In Samuel Richardson’s 1740 novel Pamela, a character mentions needing a “birthday suit,” by which he means a new suit of clothing to wear when attending events celebrating the King’s birthday. Yet, in today’s parlance, the term has come to signify nakedness, the human body in its natural form, thus suggesting the idea of bodily materiality encompasses a multifaceted landscape. Using our WOVENText curriculum, we will consider how eighteenth-century models have been transformed – or not – leading to the ways bodies are presented and represented in the twenty-first century. How do modern image texts, including videos, cartoons, ads, and photographs, provoke similar questions about size, shape, costume, attitude, class, gender, and race as eighteenth-century understandings of bodily materiality? How do scenes from television shows such as Grey’s Anatomy resemble dissection theatres in the eighteenth-century? How do today’s clinical trials for medical treatments compare to rhetorical and empirical methods that were developing during the 1700s? Why do publications such as The Spectator comment on dress and gender performance like modern periodicals do? What techniques do writers such as Jonathan Swift share with cultural critics today? The class will also include a visit to the Bodies Exhibit in Atlantic Station, in addition to challenging students to produce various multimodal artifacts that explore historical trends in the scientific study of the body, gender performance, and visual portrayal of bodies in literature, nonfiction texts, and print culture.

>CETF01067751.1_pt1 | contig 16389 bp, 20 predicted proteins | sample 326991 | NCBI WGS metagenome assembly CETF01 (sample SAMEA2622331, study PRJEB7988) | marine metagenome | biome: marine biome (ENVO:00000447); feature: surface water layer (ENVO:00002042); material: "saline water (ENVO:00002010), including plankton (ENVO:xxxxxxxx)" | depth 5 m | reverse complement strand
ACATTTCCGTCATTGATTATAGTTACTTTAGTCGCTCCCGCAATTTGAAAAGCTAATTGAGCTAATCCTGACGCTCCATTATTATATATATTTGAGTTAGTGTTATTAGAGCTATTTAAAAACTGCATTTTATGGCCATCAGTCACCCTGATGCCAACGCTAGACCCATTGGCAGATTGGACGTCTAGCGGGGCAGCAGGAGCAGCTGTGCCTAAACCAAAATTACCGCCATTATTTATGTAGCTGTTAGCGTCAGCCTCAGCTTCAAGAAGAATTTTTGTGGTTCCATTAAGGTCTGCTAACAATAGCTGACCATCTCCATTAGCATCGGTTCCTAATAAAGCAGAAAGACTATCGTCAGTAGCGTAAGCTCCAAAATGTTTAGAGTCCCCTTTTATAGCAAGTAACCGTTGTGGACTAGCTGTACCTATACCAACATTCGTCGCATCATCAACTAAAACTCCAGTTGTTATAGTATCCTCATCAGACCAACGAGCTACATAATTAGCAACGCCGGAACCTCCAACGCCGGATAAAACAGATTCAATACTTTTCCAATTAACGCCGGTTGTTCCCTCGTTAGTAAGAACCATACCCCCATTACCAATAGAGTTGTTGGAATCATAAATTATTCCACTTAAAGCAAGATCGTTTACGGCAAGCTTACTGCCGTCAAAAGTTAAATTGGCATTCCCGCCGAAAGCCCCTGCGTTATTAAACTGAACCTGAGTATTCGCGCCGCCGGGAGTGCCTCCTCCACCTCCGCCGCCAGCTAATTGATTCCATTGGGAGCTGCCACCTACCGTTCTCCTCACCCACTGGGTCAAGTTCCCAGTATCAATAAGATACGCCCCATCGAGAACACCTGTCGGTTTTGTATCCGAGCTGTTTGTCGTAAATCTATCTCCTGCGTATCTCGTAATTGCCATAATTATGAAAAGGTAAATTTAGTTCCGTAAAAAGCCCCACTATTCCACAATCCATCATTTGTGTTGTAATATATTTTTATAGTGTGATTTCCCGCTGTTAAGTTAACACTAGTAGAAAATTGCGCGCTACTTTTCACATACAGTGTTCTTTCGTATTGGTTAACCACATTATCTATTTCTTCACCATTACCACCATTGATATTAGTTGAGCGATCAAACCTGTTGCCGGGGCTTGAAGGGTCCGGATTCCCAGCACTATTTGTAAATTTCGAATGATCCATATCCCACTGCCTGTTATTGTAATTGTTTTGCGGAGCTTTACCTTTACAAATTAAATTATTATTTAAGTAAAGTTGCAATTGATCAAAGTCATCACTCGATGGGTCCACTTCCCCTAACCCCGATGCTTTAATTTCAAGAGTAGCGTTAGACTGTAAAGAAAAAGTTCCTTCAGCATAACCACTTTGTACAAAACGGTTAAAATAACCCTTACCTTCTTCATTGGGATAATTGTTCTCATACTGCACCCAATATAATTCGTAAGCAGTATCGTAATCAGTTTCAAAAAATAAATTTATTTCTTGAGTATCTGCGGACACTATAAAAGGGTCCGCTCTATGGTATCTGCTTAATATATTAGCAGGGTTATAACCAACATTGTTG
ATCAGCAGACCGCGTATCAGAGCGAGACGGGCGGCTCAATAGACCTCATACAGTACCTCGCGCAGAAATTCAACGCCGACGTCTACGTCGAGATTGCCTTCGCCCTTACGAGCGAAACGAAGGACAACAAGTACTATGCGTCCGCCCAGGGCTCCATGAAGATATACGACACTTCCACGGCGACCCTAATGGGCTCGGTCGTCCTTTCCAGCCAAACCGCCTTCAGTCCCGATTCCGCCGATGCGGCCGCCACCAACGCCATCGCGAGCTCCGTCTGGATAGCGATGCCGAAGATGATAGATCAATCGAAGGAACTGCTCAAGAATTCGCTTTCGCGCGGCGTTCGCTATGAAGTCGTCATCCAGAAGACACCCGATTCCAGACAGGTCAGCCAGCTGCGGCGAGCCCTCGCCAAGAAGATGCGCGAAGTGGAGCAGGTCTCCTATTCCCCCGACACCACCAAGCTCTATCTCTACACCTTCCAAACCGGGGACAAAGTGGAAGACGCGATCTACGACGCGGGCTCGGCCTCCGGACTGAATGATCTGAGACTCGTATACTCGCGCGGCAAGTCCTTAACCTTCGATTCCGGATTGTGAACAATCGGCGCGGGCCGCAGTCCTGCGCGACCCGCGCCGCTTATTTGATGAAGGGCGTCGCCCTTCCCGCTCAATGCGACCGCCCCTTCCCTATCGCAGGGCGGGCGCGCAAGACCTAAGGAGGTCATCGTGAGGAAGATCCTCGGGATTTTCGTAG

What does it mean to convey information between people: between individuals, between the masses, between nations? In an age when a message can be sent with the push of a button, when we can communicate via emojis, and we can block access for those whom we chose, the notion that news could days, weeks, months, or years to arrive at its destination – or maybe never arrive at all – is occasionally hard to fathom. This course will examine the ways in which letters, the postal service, newssheets, periodicals, and pamphlets gave rise to email, tweets, video chats, and websites as means of disseminating information, both personal and public, over the last two centuries. Using multimodality and the WOVEN curriculum (Written, Oral, Visual, Electronic, and Nonverbal), we will consider how twenty-first-century means of communication have been shaped by those of the eighteenth and nineteenth century. How did ideas, social norms, public policies, and scientific advancements spread before the internet – when a pen and ink was the only way to communicate over distances? Why and how was the promulgation of print and visual culture intertwined, and why do we still read the letters of ordinary people who lived in the eighteenth century? What can the method by which information was conveyed show us about the modes through which we communicate today? How can twenty-first-century technologies of communication teach us about our relationships with our friends, families, communities, and the world? We will discuss these topics and others in this ENGL 1102 course.